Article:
In Oregon, a third DUII conviction within a ten-year period will be a class C felony. Once a person is convicted of a felony DUII, any future DUII conviction—regardless of when it occurs—will be a class C felony.
A felony DUII conviction carries 90 days to five years in prison as well as $2,000 to $125,000 in fines. Offenders are also required to complete an assessment and any recommended treatment program.
A person arrested for impaired driving will generally face driver's license penalties. These penalties depend on the driver's cooperation with the investigation, the driver's BAC, and the number of prior convictions and/or DUII suspensions on the driver's record.
License-related penalties can result from a DUII arrest and/or conviction.
As part of the DUII investigation, the officer will generally request the driver to submit to a breath, blood, or urine test. Oregon law generally requires drivers to agree to testing. Drivers who refuse to complete the requested test will face license suspension.
When a suspected DUII offender refuses a chemical test request, the officer will send a report to the Department of Transportation (DOT). The DOT will then suspend the driver's license for:
A driver suspended for a test refusal will not receive credit towards the conviction suspension (discussed below). In other words, the driver will serve both suspensions back-to-back if also convicted of a DUII.
A driver that completes—but fails—the chemical test will also face license suspension. However, the suspension periods are dramatically lower. For a driver who produced a BAC over .08%, the DOT will suspend the driver's license for:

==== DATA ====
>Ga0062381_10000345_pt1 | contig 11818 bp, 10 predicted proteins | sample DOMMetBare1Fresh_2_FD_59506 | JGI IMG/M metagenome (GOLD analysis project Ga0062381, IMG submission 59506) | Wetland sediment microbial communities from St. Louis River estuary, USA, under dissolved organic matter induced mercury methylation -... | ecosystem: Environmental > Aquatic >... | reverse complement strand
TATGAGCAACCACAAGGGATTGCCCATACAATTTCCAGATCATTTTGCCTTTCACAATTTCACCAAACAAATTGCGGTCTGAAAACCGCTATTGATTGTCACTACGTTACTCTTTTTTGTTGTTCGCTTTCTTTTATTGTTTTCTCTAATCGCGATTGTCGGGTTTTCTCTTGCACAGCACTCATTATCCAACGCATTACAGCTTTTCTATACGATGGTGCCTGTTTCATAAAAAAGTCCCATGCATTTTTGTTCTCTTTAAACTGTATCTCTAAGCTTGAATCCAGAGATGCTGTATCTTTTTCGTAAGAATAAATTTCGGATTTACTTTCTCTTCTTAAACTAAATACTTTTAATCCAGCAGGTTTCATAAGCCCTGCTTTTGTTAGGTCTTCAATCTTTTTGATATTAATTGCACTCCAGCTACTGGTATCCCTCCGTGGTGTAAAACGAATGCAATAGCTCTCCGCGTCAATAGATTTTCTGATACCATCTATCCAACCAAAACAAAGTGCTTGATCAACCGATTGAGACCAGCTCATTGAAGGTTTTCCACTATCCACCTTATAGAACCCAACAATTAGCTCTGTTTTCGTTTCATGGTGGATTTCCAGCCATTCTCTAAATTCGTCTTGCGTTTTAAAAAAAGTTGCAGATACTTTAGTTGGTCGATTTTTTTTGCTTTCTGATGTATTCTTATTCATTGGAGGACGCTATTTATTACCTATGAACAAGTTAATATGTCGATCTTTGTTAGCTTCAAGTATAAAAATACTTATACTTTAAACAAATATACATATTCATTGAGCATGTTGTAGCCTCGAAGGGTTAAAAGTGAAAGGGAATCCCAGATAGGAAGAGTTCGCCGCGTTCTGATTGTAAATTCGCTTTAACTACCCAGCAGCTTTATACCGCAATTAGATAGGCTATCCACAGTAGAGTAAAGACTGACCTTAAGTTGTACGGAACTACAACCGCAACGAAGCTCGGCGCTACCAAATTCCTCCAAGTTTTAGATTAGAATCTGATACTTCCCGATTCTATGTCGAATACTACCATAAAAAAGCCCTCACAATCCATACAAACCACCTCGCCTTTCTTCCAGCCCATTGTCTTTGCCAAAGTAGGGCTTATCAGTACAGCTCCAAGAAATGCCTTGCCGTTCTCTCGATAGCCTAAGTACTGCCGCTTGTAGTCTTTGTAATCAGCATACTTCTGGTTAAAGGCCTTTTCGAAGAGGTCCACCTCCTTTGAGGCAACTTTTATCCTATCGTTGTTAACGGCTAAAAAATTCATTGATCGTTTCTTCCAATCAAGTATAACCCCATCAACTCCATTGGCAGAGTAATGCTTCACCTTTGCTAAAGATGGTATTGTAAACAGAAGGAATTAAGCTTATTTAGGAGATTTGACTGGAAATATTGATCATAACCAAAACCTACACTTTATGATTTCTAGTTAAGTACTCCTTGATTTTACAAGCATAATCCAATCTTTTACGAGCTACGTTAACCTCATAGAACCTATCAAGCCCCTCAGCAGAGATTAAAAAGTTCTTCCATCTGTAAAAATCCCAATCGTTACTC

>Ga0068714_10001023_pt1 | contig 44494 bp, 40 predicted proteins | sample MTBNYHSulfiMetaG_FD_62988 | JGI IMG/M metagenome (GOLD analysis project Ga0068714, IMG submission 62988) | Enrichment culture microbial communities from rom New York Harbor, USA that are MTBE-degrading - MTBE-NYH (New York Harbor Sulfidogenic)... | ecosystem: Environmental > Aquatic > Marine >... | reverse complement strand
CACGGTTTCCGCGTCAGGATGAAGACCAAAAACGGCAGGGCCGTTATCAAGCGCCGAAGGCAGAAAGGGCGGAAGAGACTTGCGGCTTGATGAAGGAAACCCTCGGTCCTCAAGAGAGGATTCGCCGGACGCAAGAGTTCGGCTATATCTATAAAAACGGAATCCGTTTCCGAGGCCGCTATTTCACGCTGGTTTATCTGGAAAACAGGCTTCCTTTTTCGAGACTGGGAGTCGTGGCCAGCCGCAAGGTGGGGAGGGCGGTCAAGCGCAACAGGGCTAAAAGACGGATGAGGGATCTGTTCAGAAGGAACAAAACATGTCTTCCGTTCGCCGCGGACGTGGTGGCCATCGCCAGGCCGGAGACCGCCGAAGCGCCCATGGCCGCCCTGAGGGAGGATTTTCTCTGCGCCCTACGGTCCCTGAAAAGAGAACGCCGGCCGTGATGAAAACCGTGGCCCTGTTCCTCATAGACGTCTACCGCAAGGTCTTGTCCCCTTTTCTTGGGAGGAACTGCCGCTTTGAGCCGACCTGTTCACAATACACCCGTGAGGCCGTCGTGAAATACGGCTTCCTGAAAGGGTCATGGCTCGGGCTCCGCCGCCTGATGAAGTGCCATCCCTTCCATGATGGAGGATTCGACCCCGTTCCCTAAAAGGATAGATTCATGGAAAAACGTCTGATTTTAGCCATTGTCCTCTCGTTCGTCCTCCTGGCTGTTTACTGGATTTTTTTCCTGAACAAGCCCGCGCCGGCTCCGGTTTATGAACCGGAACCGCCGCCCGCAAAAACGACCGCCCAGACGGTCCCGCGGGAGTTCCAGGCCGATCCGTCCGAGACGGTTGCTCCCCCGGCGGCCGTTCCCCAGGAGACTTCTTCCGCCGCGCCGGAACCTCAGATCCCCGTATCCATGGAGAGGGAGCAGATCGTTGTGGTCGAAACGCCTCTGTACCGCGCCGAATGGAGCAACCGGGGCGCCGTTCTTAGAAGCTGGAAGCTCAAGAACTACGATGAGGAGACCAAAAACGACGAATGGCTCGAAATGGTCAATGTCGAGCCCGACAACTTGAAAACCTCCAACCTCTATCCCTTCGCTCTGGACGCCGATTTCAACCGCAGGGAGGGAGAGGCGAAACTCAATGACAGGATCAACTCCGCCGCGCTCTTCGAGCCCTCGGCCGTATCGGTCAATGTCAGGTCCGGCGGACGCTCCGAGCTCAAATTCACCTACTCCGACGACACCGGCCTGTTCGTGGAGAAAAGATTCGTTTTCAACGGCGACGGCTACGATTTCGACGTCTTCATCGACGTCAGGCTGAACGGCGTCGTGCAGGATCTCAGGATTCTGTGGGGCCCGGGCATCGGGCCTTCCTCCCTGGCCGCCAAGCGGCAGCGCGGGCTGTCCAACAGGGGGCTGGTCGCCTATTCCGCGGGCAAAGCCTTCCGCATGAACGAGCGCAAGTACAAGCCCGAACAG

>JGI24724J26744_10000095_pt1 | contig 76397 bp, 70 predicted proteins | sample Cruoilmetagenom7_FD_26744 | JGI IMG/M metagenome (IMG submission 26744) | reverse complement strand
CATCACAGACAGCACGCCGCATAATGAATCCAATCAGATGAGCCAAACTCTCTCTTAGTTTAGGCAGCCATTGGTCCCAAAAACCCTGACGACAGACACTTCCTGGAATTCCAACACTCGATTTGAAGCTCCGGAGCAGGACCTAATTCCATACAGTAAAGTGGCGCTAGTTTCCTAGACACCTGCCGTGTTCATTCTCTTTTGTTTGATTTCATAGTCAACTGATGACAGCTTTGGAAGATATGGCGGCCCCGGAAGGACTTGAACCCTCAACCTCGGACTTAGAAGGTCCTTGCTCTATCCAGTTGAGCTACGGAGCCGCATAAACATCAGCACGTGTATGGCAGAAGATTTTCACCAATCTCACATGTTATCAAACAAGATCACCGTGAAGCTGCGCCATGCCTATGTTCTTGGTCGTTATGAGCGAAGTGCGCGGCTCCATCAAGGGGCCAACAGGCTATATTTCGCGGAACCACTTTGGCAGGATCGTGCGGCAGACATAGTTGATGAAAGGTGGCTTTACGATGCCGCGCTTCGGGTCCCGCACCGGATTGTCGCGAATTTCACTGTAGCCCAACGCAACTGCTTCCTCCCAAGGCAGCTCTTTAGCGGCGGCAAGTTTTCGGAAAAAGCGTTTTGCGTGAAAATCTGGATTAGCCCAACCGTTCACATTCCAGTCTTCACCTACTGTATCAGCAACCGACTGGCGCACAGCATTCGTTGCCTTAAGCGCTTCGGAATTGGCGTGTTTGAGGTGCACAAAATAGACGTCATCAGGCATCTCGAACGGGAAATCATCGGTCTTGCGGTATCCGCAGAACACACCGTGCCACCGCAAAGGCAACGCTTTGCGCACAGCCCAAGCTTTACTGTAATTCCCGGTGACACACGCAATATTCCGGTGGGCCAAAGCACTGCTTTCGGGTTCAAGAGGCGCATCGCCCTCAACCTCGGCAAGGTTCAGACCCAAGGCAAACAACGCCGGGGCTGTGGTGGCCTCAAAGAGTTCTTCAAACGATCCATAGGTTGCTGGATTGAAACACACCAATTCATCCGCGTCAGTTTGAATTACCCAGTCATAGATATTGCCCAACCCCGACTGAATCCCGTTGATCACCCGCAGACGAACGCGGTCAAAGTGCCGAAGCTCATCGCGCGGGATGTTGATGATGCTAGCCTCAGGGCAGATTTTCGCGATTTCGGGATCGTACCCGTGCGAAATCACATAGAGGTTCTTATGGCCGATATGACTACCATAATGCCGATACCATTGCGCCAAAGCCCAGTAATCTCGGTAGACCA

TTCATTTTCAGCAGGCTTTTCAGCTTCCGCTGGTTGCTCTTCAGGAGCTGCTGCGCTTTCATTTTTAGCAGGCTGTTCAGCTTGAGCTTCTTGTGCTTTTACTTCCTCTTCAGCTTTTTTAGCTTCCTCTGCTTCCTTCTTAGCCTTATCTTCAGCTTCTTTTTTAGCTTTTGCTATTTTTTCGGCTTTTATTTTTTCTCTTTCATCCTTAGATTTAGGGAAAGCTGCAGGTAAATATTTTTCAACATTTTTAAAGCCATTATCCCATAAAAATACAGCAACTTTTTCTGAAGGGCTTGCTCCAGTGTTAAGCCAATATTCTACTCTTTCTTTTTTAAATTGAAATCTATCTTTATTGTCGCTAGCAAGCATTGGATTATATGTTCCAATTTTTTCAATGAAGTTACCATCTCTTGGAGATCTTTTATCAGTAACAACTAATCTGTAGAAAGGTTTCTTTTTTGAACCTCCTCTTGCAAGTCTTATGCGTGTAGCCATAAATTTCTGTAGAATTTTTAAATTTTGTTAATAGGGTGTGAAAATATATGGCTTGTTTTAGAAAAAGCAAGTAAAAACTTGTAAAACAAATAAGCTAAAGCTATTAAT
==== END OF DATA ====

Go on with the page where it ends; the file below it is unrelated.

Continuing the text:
Any suspension served for a test failure will be credited towards the suspension period for a conviction.
Finally, a driver will also be suspended for the actual DUII conviction. For an Oregon DUII, the driver's license will be suspended for:
A driver convicted of felony DUII can petition for reinstatement after ten years.
Following license reinstatement, the DOT will require the driver to install an ignition interlock device (IID) on any operated vehicles. For a first offense, the driver must have an IID for one year. A second or subsequent DUII conviction results in a two-year IID requirement.
Drivers suspended for a DUII conviction, test refusal, or test failure can apply to the DOT for a hardship license. This license allows for the holder to operate during the suspension period but usually requires an IID or other sobriety monitoring. Depending on the circumstances, the driver might be required to complete a portion of the suspension period before obtaining a hardship license.
Oregon has a zero-tolerance law regarding the consumption of alcohol by drivers under the age of 21. However, a zero-tolerance offense is just an administrative violation and will not result in criminal penalties.
Underage drivers who produce a measurable BAC will be suspended for 90 days. An offender with a prior violation will be suspended for one year.
Oregon doesn't allow DUII charges to be pled down to lesser offenses but does permit diversion agreements. These diversion agreements can result in the dismissal of the charges, but the offender must first complete certain requirements. The requirements generally include treatment, participation in sobriety monitoring or testing, IID restrictions, and the like.
A DUII charge that's dismissed through a diversion agreement can still be counted as a prior offense if the offender is convicted of a DUII violation in the future.
The consequences of a DUII are serious and can have a lasting impact. If you've been arrested for driving under the influence, you'll want to get in contact with a DUII lawyer. An experienced DUII attorney can let you know how the law applies in your case and help you decide on the best course of action.